Digital Badges: What They Are and Why Funders Should Pay Attention (Part 1)

Friday, June 13, 2014

By Leigh Ross, Program Associate for the Hive Digital Media Learning Fund in The New York Community Trust.

Technology has transformed traditional modes of learning—creating a vast online universe of information, and a wide array of new ways to engage with that information. For young people, learning isn’t confined to the hours of the school day—and often, it accelerates when they leave the classroom.

Kids hanging out online are discovering new friends and interests. They’re also leading active extracurricular lives: working, volunteering, and participating in after-school and summer activities at civic and cultural institutions.

So how can we bolster the learning that happens both in and outside of school? At a recent Philanthropy New York briefing, a panel of funders, technologists, and educators proposed using digital badges.

Panelists and participants described badges as “a personal diary,” “evidence-based micro-credentialing,” “a Trojan horse for interest-driven learning,” and “an infrastructure to transform education.” Whatever you call them, digital badges have significant potential to enhance learning and access to professional opportunity.

Put simply, digital badges are online summaries of the knowledge and skills acquired through courses, projects, or other activities. Panelist Carla Casilli, Director of Design and Practice at the Badge Alliance, explained that each badge typically includes a graphic image, a description of the issuing institution, and the criteria for acquisition. It may feature links to work samples created by the earner, and show alignment to national or local educational standards.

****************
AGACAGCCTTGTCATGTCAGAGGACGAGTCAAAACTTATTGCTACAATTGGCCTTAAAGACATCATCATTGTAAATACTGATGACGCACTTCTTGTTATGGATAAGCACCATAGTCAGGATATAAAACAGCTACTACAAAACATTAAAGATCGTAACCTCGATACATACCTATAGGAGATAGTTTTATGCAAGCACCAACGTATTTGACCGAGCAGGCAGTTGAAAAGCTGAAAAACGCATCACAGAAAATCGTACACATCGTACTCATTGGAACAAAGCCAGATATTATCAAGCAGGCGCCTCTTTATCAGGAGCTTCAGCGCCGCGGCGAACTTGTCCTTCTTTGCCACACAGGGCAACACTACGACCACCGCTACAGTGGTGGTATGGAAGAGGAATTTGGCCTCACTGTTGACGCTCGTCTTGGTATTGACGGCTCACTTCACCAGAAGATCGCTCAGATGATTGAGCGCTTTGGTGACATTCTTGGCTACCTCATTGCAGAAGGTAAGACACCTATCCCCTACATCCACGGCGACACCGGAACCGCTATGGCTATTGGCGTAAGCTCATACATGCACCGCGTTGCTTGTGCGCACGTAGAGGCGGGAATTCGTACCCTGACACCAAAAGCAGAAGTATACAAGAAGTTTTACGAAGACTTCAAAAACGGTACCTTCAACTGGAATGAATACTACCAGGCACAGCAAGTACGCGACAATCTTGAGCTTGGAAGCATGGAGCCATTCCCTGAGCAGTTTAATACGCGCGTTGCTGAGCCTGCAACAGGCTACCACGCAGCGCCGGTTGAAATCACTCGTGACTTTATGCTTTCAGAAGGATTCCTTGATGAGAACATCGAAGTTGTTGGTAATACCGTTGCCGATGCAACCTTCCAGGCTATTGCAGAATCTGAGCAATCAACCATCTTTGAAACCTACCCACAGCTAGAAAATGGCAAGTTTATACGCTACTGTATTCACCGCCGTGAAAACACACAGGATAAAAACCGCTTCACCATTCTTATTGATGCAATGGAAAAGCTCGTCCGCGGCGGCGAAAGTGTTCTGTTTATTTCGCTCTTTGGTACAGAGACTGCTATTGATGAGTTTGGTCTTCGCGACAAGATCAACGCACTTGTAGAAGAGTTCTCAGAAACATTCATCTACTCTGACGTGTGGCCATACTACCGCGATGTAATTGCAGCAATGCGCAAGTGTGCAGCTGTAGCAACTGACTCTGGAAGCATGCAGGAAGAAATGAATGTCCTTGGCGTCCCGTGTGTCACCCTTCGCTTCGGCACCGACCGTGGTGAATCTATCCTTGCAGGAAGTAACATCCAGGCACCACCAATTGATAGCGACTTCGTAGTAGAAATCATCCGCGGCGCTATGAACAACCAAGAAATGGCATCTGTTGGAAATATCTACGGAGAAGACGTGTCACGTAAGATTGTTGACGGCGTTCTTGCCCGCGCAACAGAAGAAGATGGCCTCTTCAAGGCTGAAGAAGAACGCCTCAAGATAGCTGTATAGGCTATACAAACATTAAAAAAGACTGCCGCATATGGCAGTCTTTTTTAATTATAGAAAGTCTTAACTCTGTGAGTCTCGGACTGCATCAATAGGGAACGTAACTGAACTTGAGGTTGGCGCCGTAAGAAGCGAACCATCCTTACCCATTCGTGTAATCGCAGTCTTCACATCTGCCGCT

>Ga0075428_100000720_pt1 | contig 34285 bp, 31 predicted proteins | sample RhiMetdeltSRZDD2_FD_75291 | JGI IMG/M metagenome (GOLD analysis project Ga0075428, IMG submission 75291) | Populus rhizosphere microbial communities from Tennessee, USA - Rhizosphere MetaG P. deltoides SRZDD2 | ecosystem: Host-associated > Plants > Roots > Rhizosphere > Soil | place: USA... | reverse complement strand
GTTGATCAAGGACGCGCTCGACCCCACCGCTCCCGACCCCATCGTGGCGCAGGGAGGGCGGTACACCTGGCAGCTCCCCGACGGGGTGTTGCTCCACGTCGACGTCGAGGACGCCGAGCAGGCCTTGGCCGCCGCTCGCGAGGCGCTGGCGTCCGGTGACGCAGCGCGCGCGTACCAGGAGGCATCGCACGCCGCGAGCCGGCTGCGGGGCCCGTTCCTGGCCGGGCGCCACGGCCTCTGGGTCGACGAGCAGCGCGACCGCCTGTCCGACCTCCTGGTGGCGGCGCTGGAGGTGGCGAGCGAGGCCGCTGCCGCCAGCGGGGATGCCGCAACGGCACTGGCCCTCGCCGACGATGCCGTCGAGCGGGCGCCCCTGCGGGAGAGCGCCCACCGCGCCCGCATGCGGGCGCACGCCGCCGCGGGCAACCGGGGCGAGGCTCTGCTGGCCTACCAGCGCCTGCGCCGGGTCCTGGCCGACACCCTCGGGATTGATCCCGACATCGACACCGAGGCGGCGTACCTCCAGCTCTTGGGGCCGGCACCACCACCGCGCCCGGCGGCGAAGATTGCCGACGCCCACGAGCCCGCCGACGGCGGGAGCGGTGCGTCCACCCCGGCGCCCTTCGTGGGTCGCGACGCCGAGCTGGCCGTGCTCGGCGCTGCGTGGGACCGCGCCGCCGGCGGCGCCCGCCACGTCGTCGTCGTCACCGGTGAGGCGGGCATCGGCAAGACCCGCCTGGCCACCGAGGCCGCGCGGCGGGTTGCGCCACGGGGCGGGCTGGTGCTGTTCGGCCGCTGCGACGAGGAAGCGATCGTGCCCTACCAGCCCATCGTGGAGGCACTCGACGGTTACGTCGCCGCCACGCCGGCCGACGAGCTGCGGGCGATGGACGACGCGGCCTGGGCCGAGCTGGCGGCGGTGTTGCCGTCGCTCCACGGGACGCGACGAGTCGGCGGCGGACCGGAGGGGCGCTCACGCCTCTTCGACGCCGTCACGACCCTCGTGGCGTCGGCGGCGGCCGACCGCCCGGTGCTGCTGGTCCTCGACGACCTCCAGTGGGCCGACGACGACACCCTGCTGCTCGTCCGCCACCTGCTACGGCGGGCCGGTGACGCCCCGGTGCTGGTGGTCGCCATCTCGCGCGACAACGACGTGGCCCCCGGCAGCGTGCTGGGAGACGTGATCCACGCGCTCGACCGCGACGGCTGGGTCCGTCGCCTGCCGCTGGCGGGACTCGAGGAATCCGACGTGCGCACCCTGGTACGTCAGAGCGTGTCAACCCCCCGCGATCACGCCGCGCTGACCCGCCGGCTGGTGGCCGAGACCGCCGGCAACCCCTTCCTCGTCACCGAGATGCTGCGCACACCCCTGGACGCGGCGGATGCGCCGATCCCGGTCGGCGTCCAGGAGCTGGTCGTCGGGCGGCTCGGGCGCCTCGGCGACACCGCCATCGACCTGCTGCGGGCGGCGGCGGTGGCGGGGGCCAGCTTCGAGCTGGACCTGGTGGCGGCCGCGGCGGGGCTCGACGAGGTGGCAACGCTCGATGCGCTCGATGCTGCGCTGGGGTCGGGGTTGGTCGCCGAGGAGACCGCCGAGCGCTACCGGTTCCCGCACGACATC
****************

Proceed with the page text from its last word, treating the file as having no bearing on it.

A badge can offer a more complete, accurate depiction of an educational experience than a grade or a test score—providing universities, employers, and other badge “consumers” with detailed information about a person’s  competencies—and validate important but difficult-to-measure qualities, like creativity and leadership ability.

Badges can also motivate kids to work harder and learn more. In fact, in an example provided by panelist Halima Johnson, Digital Education Coordinator at Cooper-Hewitt, National Design Museum, teens participating in the Museum’s DesignPrep program requested that organizers make their badges more competitive and challenging.

The Cooper-Hewitt Museum is one of 55 members of the Hive NYC Learning Network, a consortium of museums, libraries, and youth-serving nonprofits that work together to help teens discover new interests, develop new skills, and follow their passions using digital media and technology.

These groups are leading an effort to use badging to transform education, youth development, and workforce training. They’re supported by the Hive Digital Media Learning Fund—a donor collaborative seeded by the John D. and Catherine T. MacArthur Foundation and The New York Community Trust.

To learn more about how Hive NYC and others are using badges to help our city’s young people, see my follow-up post, next week.

 

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